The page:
In Florida, I watch pelicans and osprey dive for fish, and sandpipers run from the approaching wave on the beach, but I have never witnessed a whole flock of birds jump the waves. That’s why I was intrigued by this sight in Iceland.
First of all, it amazes me that horses, birds, reindeer and seals can withstand the bitter cold and gale force winds of the Iceland winter. I saw all these types of wildlife roaming free and feeding on what Nature provides.
Then, I found myself at the foot of Vestrahorn on a black sand beach at dusk, which is mid-afternoon in January. I was photographing the mountain towering over the beach and reflecting in the wet sad. But a flock of birds floating near the shore caught my eye.
I liked the rosy tones in the sky, the snow in the mountains and the repeating waves approaching the shore. What do you like about this image?
Humans of all shapes and sizes flock to the beach on a hot summer’s day, saunter to the water’s edge and…jump the waves! The water feels so good. I think it’s fun to find animals doing the same things people like to do. So I had fun photographing this Snowy Egret in the air, jumping the waves.
This image also gives us a good look at the crashing surf, frozen in time, and the snowy egret’s wings outstretched. He/she is such a graceful bird!
In literature, water often sustains life. It feeds the thirsty. Thirsty humans, animals and plants. In rivers, it flows past us in a strong steady current, often signifying our journey through life. Other times, arriving in storms it taketh away. Floods overpower human settlements and people. It kills.
What does this ocean image say to you? Is it dangerous and menacing, or does it bring you peace?
There is something soothing about watching water break on the rocks. Watching the smooth and repetitive motion is mesmerizing like watching fire burning logs in a fireplace. While a fire is hot and orange, and the surf is cool and blue — both natural scenes promote relaxation. I wonder why that is.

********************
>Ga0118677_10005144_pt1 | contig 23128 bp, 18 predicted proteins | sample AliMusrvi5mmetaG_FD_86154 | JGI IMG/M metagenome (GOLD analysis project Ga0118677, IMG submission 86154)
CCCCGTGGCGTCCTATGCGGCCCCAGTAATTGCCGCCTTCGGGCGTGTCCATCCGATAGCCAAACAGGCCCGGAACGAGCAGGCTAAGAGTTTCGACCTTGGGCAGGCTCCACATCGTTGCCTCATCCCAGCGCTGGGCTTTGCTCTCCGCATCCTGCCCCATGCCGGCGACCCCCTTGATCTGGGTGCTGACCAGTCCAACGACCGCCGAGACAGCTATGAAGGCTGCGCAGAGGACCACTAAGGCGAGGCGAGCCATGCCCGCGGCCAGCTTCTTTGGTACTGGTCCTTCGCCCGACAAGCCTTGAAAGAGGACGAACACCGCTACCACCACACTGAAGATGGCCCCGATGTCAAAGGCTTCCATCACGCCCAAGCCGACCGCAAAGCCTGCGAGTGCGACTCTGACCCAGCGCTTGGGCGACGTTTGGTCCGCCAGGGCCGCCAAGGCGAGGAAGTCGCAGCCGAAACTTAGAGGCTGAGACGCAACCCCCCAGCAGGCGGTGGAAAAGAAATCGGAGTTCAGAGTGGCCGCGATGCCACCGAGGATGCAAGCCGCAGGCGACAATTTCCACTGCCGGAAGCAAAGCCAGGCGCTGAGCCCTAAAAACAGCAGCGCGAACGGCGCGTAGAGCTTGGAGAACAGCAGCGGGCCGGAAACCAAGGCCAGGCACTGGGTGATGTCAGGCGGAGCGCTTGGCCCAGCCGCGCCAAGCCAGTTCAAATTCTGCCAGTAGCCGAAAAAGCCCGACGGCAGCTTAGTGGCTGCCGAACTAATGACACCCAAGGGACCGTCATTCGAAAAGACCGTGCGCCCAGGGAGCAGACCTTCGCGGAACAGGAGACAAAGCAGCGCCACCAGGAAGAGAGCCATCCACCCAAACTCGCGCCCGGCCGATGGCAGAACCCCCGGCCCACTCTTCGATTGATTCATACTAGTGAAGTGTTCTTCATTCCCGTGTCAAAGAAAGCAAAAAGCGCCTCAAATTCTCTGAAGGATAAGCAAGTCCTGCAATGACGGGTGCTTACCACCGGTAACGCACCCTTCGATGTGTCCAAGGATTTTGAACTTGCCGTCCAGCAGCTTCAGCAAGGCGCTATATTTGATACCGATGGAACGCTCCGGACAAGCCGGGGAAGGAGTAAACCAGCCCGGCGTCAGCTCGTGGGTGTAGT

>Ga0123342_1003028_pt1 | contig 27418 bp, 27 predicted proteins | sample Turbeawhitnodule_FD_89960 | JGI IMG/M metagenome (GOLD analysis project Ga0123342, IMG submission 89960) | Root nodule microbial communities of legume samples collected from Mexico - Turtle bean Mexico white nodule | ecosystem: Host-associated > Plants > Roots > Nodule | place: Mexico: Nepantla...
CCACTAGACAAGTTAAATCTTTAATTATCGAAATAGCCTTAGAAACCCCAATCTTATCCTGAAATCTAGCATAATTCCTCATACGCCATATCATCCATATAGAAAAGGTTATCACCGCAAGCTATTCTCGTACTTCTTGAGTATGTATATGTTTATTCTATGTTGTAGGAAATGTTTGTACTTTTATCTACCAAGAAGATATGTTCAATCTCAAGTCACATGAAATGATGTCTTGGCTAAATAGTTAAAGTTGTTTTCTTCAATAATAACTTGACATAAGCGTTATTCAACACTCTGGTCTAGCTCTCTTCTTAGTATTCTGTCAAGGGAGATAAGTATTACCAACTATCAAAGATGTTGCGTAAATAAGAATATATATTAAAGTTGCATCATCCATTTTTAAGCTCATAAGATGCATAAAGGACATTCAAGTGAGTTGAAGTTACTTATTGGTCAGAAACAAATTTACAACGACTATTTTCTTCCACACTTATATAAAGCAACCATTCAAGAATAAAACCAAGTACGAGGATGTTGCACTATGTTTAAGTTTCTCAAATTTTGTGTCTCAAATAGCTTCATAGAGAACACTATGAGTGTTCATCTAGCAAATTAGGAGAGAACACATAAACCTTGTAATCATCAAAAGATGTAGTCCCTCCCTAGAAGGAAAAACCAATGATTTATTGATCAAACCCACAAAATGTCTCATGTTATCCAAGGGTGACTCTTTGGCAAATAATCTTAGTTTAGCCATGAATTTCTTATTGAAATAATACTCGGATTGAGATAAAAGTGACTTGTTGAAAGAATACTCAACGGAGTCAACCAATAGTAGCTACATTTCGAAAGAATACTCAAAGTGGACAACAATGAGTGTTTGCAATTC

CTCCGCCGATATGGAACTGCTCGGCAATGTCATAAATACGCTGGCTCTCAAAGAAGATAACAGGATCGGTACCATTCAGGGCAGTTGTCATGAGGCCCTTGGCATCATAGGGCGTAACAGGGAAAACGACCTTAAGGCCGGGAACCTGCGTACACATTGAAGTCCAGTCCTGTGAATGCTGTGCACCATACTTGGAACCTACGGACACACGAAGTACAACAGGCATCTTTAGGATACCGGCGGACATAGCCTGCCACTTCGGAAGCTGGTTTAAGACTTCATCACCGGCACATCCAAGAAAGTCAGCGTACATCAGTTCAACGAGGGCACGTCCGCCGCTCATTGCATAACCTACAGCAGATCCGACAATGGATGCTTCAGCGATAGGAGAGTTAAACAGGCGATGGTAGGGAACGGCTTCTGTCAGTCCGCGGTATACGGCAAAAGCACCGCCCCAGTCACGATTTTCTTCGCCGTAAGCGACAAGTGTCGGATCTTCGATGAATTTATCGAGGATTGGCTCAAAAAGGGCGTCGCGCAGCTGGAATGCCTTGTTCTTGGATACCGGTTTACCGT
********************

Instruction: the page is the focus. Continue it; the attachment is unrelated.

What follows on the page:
You might think I’m referring to music from a ukulele, but I’m not. I want to tell you about what it’s like to fall asleep in Maui listening to the ocean waves crashing on the shore. It’s quite different from what you might be used to — if your experience is the “hush…hush” sound of waves running up on a sandy beach.
In Maui, my room was right on the shoreline, and waves were crashing a few meters from my bed. They made a booming, thunderous sound as the tide came in, as the waves crashed with force on lava rocks. Sometimes, I even wondered if that sound were thunder.
I was also fooled by the sound of the wind blowing the palm tree fronds. Frequently it sounded like raindrops hitting the roof, but it wasn’t rain. It was the dry fronds blowing into each other really hard.
Listening to these sounds, I realized what a gift it was to be far from the sounds of traffic, city sirens or even the television. It’s peaceful to hear the sounds of Nature, and think about the power of the wind and the waves — even the power of the rain, too.
In honor of the first day of summer — a season that seemed to begin at least a month ago — I went for a swim. Not in the ocean, just at our club’s swimming pool. The folks in Hawaii no doubt took a dip in the Pacific Ocean, like these body surfers I spotted on Kauai two years ago.
Check out my new website for more images from Kauai, where ordering prints is a snap. www.cathykellyphotography.com.